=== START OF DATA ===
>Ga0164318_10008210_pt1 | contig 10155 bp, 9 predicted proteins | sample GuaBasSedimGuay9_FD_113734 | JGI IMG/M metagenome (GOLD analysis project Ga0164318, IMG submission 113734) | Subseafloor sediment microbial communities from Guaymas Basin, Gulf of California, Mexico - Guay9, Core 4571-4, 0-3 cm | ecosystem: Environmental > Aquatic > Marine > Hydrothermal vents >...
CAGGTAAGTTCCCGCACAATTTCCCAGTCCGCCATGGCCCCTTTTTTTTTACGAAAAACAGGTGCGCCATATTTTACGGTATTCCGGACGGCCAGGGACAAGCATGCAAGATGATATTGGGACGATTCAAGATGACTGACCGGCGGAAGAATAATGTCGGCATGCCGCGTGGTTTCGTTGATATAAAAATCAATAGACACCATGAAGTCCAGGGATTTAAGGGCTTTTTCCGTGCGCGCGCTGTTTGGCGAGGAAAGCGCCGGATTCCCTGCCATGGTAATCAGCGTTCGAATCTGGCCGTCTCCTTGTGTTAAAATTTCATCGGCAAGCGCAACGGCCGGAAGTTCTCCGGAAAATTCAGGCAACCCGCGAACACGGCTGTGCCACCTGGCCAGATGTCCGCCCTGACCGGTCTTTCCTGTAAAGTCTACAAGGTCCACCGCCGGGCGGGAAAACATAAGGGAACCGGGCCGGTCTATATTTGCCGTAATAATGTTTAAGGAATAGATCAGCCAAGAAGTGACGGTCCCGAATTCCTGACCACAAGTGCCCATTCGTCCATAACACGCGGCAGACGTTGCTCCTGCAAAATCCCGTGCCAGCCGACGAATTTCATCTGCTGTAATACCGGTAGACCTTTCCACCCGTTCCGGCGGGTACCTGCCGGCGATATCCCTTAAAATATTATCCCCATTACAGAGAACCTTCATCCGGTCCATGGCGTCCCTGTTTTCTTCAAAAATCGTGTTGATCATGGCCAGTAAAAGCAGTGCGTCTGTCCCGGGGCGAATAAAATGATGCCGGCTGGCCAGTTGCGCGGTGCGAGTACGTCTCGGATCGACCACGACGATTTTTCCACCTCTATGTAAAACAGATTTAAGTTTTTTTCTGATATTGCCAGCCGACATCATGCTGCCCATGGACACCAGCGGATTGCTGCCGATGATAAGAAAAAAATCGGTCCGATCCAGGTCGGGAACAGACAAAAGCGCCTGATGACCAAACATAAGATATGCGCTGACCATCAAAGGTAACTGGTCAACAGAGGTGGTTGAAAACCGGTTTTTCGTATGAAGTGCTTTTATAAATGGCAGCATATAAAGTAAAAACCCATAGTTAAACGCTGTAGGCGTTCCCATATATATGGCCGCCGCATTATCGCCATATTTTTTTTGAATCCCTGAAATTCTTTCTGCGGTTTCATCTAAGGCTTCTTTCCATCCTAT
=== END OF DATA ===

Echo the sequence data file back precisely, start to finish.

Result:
>Ga0164318_10008210_pt1 | contig 10155 bp, 9 predicted proteins | sample GuaBasSedimGuay9_FD_113734 | JGI IMG/M metagenome (GOLD analysis project Ga0164318, IMG submission 113734) | Subseafloor sediment microbial communities from Guaymas Basin, Gulf of California, Mexico - Guay9, Core 4571-4, 0-3 cm | ecosystem: Environmental > Aquatic > Marine > Hydrothermal vents >...
CAGGTAAGTTCCCGCACAATTTCCCAGTCCGCCATGGCCCCTTTTTTTTTACGAAAAACAGGTGCGCCATATTTTACGGTATTCCGGACGGCCAGGGACAAGCATGCAAGATGATATTGGGACGATTCAAGATGACTGACCGGCGGAAGAATAATGTCGGCATGCCGCGTGGTTTCGTTGATATAAAAATCAATAGACACCATGAAGTCCAGGGATTTAAGGGCTTTTTCCGTGCGCGCGCTGTTTGGCGAGGAAAGCGCCGGATTCCCTGCCATGGTAATCAGCGTTCGAATCTGGCCGTCTCCTTGTGTTAAAATTTCATCGGCAAGCGCAACGGCCGGAAGTTCTCCGGAAAATTCAGGCAACCCGCGAACACGGCTGTGCCACCTGGCCAGATGTCCGCCCTGACCGGTCTTTCCTGTAAAGTCTACAAGGTCCACCGCCGGGCGGGAAAACATAAGGGAACCGGGCCGGTCTATATTTGCCGTAATAATGTTTAAGGAATAGATCAGCCAAGAAGTGACGGTCCCGAATTCCTGACCACAAGTGCCCATTCGTCCATAACACGCGGCAGACGTTGCTCCTGCAAAATCCCGTGCCAGCCGACGAATTTCATCTGCTGTAATACCGGTAGACCTTTCCACCCGTTCCGGCGGGTACCTGCCGGCGATATCCCTTAAAATATTATCCCCATTACAGAGAACCTTCATCCGGTCCATGGCGTCCCTGTTTTCTTCAAAAATCGTGTTGATCATGGCCAGTAAAAGCAGTGCGTCTGTCCCGGGGCGAATAAAATGATGCCGGCTGGCCAGTTGCGCGGTGCGAGTACGTCTCGGATCGACCACGACGATTTTTCCACCTCTATGTAAAACAGATTTAAGTTTTTTTCTGATATTGCCAGCCGACATCATGCTGCCCATGGACACCAGCGGATTGCTGCCGATGATAAGAAAAAAATCGGTCCGATCCAGGTCGGGAACAGACAAAAGCGCCTGATGACCAAACATAAGATATGCGCTGACCATCAAAGGTAACTGGTCAACAGAGGTGGTTGAAAACCGGTTTTTCGTATGAAGTGCTTTTATAAATGGCAGCATATAAAGTAAAAACCCATAGTTAAACGCTGTAGGCGTTCCCATATATATGGCCGCCGCATTATCGCCATATTTTTTTTGAATCCCTGAAATTCTTTCTGCGGTTTCATCTAAGGCTTCTTTCCATCCTAT